Raw sugar or muscovado sugar is the crystallized product that is obtained by evaporation of the juice produced in the milling of the sugar cane and that is consumed without having been subjected to refining processes, as is the case of other types of industrially produced sugar .
It consists essentially of sucrose, whose loose crystals are covered by a film of its original honey, hence its dark color. This color and the form of prismatic buns in which it forms after the crystallization of the juice, have given it characteristic names in the different areas where, traditionally, it is produced and consumed. In Colombia it is called ‘panela’, in Mexico it is known as ‘piloncillo’; ‘Paperboard’ in Guatemala and other countries of
Central America, and as ‘chancaca’ in Ecuador, Bolivia and Peru. FAO defines it as non-centrifuged sugar.
For centuries the panela has been manufactured in an artisanal way without giving greater value to the product and without having been subject to significant technological changes in its production process. The traditional productive unit of panela is known as trapiche.
Colombia is the second largest producer after India, with a volume that represented 12.1 percent of world production in 2001. Colombia ranks first in terms of per capita consumption, with 34.2 kg of panela per capita per year, a figure that far exceeds the world average of 2 kg per inhabitant and that of the world’s largest producer, India (Martínez and Acevedo, 2004). The panela is marketed in different presentations, 500 and 125 grams, or pulverized for traditional consumption in the form of “panela water”. In the last fifteen years it has been used in the elaboration of other products of greater added value such as ‘choconelas’ (chocolate and panela), ‘lactonelas’ (powdered milk and panela), custard (cornstarch and panela), chocolates, flavored cubes, table sauces for the preparation of meats, bleached (candy), confectionery, coconut panels, etc.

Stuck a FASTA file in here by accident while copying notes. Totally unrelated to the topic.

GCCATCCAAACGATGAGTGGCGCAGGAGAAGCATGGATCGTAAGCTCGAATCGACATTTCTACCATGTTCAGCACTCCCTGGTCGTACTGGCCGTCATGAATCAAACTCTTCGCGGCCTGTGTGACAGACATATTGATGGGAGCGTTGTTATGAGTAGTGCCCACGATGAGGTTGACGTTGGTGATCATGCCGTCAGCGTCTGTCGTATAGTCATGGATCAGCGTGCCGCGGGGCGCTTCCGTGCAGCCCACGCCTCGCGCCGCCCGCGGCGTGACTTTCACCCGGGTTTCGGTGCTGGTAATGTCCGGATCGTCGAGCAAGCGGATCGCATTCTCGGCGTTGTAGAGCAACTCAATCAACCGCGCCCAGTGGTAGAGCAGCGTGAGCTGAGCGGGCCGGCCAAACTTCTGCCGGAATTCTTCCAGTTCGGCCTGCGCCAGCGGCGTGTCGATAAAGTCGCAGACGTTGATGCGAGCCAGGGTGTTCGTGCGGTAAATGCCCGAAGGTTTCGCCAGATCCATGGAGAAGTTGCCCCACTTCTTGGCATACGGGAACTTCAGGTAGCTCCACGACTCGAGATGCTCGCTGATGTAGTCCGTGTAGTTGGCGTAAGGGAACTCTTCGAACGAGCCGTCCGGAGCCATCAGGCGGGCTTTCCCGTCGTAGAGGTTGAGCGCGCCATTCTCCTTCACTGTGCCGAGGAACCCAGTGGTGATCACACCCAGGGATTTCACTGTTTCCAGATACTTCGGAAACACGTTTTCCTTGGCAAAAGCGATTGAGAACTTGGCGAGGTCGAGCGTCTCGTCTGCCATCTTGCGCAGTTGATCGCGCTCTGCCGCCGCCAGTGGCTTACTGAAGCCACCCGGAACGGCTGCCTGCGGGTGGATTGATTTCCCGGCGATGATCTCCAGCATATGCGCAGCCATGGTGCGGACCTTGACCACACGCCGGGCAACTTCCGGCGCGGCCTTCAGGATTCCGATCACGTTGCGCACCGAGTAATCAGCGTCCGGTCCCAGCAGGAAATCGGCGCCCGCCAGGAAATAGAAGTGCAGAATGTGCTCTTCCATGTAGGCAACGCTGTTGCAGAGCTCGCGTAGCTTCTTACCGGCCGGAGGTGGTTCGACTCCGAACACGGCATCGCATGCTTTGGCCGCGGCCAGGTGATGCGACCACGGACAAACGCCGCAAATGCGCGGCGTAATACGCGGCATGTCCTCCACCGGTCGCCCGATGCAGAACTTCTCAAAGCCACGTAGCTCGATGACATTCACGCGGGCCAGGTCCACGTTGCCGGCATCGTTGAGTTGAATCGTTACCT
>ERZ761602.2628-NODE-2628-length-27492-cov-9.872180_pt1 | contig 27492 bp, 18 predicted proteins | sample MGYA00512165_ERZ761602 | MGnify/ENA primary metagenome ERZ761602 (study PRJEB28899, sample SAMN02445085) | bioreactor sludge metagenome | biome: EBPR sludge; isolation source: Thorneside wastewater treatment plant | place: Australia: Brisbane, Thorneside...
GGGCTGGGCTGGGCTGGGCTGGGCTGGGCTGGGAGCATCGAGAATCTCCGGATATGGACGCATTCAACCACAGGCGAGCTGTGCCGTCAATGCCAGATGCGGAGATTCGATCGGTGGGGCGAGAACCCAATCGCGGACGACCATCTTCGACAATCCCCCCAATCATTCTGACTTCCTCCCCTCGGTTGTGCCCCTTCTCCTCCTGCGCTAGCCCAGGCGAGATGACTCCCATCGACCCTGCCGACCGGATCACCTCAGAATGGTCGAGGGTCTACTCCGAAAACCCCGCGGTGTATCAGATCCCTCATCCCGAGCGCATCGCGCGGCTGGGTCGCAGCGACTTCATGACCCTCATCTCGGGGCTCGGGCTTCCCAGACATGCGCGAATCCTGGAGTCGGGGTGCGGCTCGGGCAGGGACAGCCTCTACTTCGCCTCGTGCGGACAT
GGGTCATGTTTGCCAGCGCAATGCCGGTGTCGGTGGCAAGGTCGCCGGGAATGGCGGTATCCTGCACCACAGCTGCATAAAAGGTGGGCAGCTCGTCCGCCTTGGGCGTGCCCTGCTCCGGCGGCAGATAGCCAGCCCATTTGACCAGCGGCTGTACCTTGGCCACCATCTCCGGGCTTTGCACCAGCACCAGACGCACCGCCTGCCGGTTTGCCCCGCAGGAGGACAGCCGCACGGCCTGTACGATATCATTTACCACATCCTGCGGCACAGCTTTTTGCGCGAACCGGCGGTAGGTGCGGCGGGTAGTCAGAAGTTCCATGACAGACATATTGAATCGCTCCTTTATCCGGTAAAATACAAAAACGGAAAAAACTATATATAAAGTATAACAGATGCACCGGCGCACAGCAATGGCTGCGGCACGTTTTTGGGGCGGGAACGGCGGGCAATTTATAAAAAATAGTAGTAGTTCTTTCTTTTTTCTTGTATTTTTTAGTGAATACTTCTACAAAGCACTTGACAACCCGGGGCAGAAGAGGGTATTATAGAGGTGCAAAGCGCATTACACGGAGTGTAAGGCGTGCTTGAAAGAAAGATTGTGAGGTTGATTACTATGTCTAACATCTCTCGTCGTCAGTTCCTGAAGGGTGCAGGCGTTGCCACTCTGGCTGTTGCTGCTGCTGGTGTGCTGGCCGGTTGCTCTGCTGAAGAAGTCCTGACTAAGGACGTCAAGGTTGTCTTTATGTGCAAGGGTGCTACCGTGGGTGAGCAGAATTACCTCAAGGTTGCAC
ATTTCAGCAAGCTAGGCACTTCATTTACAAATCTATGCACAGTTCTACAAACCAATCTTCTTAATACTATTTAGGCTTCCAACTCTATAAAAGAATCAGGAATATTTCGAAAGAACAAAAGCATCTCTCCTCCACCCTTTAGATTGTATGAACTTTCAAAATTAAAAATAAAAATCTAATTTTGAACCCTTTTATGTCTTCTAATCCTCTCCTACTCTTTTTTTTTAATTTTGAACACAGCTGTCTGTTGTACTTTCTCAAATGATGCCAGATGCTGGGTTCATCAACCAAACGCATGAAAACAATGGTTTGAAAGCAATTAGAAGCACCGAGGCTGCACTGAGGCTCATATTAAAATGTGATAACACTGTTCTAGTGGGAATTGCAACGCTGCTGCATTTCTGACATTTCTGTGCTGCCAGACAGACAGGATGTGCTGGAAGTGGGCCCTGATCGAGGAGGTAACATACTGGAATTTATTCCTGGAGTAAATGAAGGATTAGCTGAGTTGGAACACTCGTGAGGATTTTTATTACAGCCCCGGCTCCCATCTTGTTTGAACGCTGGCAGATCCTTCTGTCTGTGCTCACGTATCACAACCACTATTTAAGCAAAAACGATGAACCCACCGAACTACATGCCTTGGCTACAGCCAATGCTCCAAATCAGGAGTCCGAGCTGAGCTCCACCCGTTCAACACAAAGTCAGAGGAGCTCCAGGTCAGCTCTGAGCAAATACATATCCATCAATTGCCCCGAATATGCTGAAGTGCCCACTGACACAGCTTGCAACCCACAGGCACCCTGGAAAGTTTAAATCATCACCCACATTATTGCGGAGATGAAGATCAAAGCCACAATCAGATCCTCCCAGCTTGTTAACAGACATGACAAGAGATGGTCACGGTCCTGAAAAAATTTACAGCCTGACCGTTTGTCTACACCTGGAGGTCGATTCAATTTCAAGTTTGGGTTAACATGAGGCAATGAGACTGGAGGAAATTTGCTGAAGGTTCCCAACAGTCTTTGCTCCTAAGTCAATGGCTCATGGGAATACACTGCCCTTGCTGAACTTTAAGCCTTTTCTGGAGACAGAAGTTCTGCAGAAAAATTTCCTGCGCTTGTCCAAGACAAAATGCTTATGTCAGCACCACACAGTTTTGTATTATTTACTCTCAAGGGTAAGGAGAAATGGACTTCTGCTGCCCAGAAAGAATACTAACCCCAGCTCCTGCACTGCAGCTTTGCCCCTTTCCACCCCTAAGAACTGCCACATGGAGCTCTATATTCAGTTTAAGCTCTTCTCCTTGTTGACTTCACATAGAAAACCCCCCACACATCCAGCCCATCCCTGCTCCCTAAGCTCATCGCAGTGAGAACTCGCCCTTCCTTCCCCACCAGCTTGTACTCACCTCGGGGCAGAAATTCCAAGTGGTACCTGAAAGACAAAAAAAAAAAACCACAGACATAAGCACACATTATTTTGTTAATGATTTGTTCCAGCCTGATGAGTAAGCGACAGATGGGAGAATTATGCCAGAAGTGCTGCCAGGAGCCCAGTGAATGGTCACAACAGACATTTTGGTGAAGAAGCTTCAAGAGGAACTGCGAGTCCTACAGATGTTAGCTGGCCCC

The sugarcane cane participates with 10.6 percent of the area for permanent crops and 6.3 percent of the total area cultivated in Colombia, which places it in fifth place among the country’s crops, only surpassed by the Coffee, corn, rice and banana. It is a product eminently produced in the peasant economy, distributed throughout most of the country throughout the year. It is estimated that it constitutes the basic economy of 236 municipalities in twelve departments. In addition, it generates more than 25 million wages annually and about 350,000 people are linked to this activity, which is done by the second generation of rural employment after coffee (Martínez and Acevedo, 2004).
It has also been estimated that there are about 70,000 agricultural units that grow cane for paneling production and approximately 15,000 sugar mills throughout the country.
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